Where does the character of a game reside? If it's in the art and the scene-setting, then Unit 13's a bit of a non-starter. Its levels offer pretty variations on some standard shooter environments, its mission objectives are pure empty-headed Clancy, and its titular squad of elite heroes (with the exception of the elderly Zeus, who looks a little like a chummy bird-watcher who's stumbled into the combat zone by accident) are all khakis, shades and gun belts. You'll often forget who you're meant to be playing as - even while you're watching them sneak into enemy territory.
If character's found in the feel of a game, though - in the tone of an encounter, the weight of a weapon and the thrill of a downed foe - then Sony's latest isn't doing too badly at all. Look past the visuals, ignore all of the scrolling text, block out the voice that's chattering in your ear-piece, and you've suddenly got a tense and tactical asymmetrical combat treat that delivers a smart range of commute-friendly thrills.
In fact, yank out absolutely all of the fiction and you're looking at a promising template for a third-person Die Hard game. Stepping away from the cluttered battlefields of MAG, Zipper's new blaster revels in a sense of thrifty loneliness. It's one of you (or two, in co-op) against an awful lot of them. And while there's levelling to be done, multipliers to be maximised and unlocks to be earned long-term, for the most part this is all about sneaking around, adapting to whatever the designers throw at you and surviving from one headshot to the next.
Years spent working on SOCOM mean that Zipper knows a thing or two about headshots. Gun a man down carelessly in Unit 13 and you'll be told that it's "Just a Kill". Too bad, buddy: you missed the chance to do something special there. Snipe them elegantly from afar, however, and you'll get a score boost and the rakish buzz that comes from a game where the weapons feel lethal, precise and carefully differentiated.
Some of the more arcade-y elements of Unit 13 might seem incongruous at first - you'll get points for chaining certain kinds of attacks, for example, and on advanced levels it's fun to play the game as if it was a slightly more measured version of The Club. But they all harness that violent sense of connection: the blast of a shotgun, the spray of an assault rifle, the hot swipe of a combat knife up-close. Ouch! Sure, the aiming lock's fairly generous and the cover system is not quite as refined as Gears, but you've got grenades and a decent blind fire option to mess around with, while the AI behaves in a sensible manner for the most part and rarely spams you with respawns.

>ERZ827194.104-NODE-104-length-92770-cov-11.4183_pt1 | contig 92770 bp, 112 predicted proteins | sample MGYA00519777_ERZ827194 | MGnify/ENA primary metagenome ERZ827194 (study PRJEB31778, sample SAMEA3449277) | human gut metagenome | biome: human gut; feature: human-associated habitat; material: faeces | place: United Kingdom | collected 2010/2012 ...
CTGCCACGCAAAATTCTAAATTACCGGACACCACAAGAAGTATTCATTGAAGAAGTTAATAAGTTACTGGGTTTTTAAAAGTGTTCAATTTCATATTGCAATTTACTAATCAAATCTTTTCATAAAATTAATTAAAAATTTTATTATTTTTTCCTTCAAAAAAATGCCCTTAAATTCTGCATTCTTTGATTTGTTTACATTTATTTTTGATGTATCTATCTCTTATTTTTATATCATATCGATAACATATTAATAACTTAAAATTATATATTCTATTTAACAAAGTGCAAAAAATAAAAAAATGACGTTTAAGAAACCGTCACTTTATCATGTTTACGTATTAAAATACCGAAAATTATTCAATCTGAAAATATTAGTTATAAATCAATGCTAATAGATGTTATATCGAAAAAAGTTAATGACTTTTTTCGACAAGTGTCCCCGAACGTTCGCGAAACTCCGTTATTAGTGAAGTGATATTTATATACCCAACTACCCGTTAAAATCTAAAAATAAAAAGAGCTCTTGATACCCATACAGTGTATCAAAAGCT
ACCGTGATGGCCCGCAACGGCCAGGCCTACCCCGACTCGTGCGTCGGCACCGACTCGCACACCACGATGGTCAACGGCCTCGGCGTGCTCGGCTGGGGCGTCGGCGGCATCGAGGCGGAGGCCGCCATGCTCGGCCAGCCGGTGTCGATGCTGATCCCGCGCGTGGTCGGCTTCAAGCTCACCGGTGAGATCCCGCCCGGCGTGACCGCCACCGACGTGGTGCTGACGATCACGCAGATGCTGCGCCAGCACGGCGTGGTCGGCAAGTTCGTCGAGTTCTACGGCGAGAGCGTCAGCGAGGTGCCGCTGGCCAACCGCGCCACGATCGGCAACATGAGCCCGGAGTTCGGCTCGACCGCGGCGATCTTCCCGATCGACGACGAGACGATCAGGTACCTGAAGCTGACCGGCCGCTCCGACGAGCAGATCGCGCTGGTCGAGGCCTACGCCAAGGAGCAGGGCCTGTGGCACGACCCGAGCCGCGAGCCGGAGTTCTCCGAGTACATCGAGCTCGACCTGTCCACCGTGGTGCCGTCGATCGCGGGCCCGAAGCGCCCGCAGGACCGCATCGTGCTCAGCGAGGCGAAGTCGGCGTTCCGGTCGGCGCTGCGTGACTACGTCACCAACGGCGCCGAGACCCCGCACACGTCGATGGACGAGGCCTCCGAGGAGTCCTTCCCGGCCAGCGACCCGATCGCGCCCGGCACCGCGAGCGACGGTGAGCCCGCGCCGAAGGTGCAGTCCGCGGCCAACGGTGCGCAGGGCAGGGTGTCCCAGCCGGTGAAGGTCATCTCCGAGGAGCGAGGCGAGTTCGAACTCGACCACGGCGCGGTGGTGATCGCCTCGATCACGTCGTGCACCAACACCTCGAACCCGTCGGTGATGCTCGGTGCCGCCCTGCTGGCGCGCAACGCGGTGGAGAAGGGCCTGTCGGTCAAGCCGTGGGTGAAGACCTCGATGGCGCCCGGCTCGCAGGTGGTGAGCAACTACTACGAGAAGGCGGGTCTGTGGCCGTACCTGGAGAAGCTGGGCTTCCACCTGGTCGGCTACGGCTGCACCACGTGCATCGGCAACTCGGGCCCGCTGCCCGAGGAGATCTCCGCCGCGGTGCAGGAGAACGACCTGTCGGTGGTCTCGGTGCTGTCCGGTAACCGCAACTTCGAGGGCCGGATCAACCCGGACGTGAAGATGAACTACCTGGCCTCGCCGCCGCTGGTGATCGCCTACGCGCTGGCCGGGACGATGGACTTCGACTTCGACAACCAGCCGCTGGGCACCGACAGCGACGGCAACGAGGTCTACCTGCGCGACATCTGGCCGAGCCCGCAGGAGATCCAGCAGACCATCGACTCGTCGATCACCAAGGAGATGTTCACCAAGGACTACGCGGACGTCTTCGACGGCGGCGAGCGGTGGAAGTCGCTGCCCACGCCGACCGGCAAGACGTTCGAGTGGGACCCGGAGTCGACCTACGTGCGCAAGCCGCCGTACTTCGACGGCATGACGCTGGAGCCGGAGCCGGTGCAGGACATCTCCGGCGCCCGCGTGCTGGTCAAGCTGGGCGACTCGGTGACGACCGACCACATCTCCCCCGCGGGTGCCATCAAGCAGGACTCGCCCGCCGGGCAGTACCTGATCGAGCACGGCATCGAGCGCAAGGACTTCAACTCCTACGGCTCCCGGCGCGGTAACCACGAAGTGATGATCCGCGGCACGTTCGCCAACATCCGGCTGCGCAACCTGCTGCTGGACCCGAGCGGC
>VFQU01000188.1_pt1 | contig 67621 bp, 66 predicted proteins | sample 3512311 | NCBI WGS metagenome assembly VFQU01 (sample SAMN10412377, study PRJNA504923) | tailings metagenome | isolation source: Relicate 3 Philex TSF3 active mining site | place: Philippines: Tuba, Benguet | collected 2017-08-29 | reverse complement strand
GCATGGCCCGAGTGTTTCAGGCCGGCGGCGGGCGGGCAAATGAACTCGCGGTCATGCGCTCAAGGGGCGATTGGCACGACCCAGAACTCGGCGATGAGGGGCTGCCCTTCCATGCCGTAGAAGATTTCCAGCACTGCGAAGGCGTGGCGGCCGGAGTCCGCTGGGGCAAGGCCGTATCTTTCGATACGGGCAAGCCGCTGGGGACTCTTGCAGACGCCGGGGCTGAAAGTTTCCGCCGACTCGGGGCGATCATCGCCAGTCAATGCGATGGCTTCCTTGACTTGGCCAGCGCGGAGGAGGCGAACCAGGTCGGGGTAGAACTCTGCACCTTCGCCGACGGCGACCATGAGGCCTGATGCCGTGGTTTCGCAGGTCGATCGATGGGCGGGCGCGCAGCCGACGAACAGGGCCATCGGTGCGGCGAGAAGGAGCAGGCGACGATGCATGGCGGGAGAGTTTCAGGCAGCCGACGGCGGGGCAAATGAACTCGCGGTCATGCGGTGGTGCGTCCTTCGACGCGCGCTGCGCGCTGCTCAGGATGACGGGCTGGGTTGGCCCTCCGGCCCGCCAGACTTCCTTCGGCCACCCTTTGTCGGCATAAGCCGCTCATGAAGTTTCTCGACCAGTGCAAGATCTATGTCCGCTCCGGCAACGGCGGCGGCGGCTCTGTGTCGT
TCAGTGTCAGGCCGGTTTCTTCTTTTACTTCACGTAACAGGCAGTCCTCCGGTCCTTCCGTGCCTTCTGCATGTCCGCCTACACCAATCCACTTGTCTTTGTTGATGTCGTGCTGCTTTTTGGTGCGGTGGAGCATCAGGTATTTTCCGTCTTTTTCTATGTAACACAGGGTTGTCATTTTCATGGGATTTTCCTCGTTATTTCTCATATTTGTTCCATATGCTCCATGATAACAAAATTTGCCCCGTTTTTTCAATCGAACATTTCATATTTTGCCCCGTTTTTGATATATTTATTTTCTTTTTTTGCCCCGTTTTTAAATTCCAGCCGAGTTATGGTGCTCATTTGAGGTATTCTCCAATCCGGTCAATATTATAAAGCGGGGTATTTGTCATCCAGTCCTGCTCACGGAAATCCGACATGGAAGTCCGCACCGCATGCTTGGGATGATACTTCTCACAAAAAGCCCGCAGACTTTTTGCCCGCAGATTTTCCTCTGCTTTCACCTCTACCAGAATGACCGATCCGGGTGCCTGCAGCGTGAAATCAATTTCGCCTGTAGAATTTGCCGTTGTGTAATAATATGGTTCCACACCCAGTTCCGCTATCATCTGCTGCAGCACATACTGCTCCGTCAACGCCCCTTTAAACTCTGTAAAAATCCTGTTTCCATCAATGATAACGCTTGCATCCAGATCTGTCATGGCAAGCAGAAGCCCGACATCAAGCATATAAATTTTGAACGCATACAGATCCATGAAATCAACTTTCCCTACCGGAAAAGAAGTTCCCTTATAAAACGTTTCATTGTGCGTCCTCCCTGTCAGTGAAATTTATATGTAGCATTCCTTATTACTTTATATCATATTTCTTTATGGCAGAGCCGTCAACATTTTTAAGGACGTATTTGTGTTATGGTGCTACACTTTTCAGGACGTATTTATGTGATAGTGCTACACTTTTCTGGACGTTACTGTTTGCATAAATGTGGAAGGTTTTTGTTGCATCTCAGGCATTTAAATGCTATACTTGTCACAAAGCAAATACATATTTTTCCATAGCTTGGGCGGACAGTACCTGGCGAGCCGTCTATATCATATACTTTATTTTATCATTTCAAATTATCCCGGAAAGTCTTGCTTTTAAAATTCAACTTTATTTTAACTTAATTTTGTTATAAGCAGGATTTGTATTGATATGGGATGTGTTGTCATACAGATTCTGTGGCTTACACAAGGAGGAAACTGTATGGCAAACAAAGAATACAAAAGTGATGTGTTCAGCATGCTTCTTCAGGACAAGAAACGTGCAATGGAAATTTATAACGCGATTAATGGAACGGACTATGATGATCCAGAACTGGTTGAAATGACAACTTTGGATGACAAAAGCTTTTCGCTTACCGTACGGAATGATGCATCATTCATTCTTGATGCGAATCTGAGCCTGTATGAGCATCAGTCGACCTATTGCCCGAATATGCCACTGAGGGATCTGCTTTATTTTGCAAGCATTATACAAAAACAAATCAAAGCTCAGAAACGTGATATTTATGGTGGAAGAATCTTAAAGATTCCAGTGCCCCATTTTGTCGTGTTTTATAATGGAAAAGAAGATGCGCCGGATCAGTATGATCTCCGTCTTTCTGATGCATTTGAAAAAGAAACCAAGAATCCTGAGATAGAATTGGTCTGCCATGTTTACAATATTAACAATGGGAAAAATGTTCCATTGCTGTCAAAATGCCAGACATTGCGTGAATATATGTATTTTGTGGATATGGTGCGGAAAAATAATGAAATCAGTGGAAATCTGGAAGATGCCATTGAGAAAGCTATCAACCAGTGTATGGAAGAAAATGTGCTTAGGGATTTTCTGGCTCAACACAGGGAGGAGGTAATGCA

All of this is married to a range of mission types that urge you to experiment with different approaches to the battlefield, whether you're going in all guns blazing, racing against the clock or stealthing through puzzle-y levels in which a single spot by a foe means game over. The best of Unit 13's challenges limit your health regeneration to specific save points, ramping the McClane Factor through the roof. Even the least inspired has the good grace to drop you deep behind enemy lines and into a set-up that feels wonderfully unfair. Now I know what a TV dinner feels like.
Your handful of available operatives are essentially different classes, and while I wouldn't want to be stuck next to any of them on a bus ride, they all level well, offering up a range of distinct perks, score bonuses, weapons and attachments - some of which can be shared with team-mates in co-op. Although Unit 13 only has a limited number of objectives and environments - there are warehouses, dusty marketplaces and the conference suite of what looks like a mid-level Sheraton - they're clipped together skilfully by a developer that knows how to work economically.
Play the game with flair and you'll steadily unlock a series of High Value Targets: these pit you against some hilariously broad stereotypes and are also extremely tough to complete. All missions, meanwhile, offer smart concessions to your average handheld special forces operative, telling you how long they're likely to take as well as how hard they're going to be. You'll almost always make it to the extraction point before you have to change tubes at Embankment or get off the bus for the supermarket.
Daily challenges offer the same mission to players all around the world, allowing you to fight it out in the leaderboards, while dynamic challenges, once you've earned them, scramble your objectives each time you play, stopping you from memorising your way to victory. Finally, online co-op - two players only - works brilliantly thanks to some non-linear map design and the Vita's no-fuss voice chat. This is the kind of game where you'll find yourself whispering to each other nervously as you prioritise targets, while rushing across a battlefield to revive a partner can be genuinely thrilling stuff.
It's a shame, then, that Zipper's got carried away with all the standard army camouflage and created a package that's going to blend in a little too effortlessly when it hits the shelves. Look once at Unit 13 and you'll probably write it off as a non-entity. Look twice, and you'll see a game where some really smart ideas are lurking just beneath the surface.